Should college athletes be paid?
Max Grothman, Staff Reporter
May 1, 2012
Filed under Opinion
Simply, no. Academic institutions should not be allowed to financially compensate students based on athletic achievements.
Many have made the argument that in the increasingly big-money nature of collegiate athletics, college athletes should receive fair compensation for their athletic achievements. Such a system would corrupt the nature of athletics and put far more of a strain on the NCAA as a whole.
A detailed look at the financial statements of the NCAA reveals just how difficult paying players would become. Of all sports, only men’s football and basketball produce a profit for the NCAA. Every other sport actually costs more to facilitate than revenues produced. By nature of the non-profit NCAA, what profit is generated by football and basketball is spread out to other sports to provide for their operations. Paying football players would result in cuts to the Track and Field as well as Swimming and Diving budgets, sports where the expense to revenue gap is large.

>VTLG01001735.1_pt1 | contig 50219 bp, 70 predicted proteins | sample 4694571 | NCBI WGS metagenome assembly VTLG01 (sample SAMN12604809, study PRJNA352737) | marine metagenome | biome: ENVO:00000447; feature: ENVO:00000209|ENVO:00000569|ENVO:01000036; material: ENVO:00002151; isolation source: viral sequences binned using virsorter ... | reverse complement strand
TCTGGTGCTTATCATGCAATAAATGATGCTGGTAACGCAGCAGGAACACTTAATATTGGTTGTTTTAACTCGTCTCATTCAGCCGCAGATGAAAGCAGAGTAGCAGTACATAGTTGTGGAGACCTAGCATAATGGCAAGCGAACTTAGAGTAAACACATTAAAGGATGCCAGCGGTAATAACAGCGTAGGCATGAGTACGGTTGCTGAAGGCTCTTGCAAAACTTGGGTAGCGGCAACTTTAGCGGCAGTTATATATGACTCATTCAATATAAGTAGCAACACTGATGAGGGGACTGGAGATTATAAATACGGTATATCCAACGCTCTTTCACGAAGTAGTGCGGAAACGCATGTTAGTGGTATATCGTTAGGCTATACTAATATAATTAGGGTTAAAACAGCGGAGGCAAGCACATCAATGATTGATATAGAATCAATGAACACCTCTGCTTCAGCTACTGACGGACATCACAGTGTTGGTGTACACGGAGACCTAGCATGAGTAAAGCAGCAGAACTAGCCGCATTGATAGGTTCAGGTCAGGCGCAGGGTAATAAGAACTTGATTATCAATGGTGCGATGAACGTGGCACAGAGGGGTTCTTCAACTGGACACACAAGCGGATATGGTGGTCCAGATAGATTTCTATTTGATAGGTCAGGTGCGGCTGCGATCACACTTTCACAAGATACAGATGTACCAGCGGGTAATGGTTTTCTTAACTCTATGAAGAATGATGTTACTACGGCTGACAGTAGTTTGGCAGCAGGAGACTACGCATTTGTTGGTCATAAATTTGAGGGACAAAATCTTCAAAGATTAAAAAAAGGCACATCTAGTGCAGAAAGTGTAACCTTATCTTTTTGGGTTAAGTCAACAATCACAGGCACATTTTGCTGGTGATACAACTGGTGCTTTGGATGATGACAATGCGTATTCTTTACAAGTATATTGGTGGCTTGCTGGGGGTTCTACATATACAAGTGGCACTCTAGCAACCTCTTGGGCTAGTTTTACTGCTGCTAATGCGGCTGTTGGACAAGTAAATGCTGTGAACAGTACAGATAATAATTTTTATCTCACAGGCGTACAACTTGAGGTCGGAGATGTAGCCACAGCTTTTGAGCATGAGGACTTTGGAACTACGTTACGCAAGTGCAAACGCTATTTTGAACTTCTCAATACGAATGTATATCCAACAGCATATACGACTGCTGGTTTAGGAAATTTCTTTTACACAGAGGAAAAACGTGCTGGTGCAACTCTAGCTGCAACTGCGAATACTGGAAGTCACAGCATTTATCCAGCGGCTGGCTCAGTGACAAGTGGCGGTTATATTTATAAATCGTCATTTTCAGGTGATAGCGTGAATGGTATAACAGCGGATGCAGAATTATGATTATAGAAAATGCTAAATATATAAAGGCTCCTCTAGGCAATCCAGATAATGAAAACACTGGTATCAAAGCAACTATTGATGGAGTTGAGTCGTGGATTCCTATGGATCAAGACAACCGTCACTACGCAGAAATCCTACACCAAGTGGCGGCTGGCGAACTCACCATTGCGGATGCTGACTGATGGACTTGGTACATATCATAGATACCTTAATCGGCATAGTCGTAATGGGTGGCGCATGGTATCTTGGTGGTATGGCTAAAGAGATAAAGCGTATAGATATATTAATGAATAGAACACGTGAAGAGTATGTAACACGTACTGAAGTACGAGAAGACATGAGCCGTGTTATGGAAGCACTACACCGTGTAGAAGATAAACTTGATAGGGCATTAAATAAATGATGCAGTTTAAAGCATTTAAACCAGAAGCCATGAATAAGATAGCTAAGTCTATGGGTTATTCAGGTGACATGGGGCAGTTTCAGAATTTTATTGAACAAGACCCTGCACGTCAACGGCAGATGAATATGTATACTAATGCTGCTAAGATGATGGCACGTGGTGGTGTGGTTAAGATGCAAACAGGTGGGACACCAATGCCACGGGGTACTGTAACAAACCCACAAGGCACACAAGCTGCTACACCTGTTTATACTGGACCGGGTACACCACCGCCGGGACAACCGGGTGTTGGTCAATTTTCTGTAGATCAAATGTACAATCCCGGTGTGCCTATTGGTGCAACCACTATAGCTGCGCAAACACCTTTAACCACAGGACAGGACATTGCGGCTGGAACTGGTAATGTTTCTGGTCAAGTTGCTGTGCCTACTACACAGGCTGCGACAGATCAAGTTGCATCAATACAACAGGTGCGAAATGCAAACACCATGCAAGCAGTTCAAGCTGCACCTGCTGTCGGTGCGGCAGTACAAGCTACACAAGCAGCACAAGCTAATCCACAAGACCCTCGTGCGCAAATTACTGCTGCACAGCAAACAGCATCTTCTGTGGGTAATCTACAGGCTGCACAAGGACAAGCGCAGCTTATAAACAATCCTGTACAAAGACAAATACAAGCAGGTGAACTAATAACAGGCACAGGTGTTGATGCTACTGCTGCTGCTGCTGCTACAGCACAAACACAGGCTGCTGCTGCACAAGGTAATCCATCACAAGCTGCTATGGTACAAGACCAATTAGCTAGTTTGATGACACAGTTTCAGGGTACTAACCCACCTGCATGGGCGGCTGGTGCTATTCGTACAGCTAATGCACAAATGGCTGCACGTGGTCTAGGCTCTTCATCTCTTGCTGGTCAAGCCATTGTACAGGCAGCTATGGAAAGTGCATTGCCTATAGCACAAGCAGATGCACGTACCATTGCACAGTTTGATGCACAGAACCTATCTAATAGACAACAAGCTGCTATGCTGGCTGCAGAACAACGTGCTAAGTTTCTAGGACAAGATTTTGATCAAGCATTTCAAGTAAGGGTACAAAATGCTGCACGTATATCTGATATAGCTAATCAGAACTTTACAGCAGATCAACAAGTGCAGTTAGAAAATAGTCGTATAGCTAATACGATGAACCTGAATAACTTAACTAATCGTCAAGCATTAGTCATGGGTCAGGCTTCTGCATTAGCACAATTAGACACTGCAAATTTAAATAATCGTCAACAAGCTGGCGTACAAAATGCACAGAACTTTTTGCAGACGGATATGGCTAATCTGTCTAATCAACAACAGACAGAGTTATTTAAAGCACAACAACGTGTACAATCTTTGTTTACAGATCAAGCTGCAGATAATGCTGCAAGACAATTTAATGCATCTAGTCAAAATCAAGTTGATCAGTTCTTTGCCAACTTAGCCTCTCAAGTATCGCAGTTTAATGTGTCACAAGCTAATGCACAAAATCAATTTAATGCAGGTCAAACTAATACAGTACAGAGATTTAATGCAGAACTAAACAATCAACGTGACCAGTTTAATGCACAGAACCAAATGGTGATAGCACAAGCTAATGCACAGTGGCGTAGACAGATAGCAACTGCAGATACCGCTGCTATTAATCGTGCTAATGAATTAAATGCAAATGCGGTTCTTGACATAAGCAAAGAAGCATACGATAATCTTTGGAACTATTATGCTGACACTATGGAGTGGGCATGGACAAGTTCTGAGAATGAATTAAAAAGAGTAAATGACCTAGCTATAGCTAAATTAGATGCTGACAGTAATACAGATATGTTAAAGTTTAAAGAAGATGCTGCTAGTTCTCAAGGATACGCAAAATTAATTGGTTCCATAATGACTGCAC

Furthermore, men’s sports generate approximately five to 10 times more revenue than the corresponding women’s sport. A market compensation approach would carry an exceedingly vast disparity between male and female athlete wages. Such income distribution would hardly be fair for female athletes who put in similar amounts of work and play similar amounts of games.
Academic institutions offer opportunities for student athletes to play sports while attaining a higher education, both inside and outside of the classroom. NBA and NFL age limit rules concentrate on physical maturity of players as well as maturity of athletic skill set. Collegiate institutions give an athlete a place to develop personally as well as athletically.
If potential professional athletes really have the need for immediate financial earnings, they can take the path that plenty of athletes have taken abroad, to play professionally in a league with no age limits. What NCAA criticizers may not have considered is that the NCAA already is a free-market compensating league. If potential professional athletes do not want to become a student athlete representing the NCAA, they do not have to. The vast majority of aspiring professionals do, however. Being a student athlete in the NCAA furthers their careers academically, athletically, and personally, which gives them a firm foundation for a career in sports, or any other industry they may choose.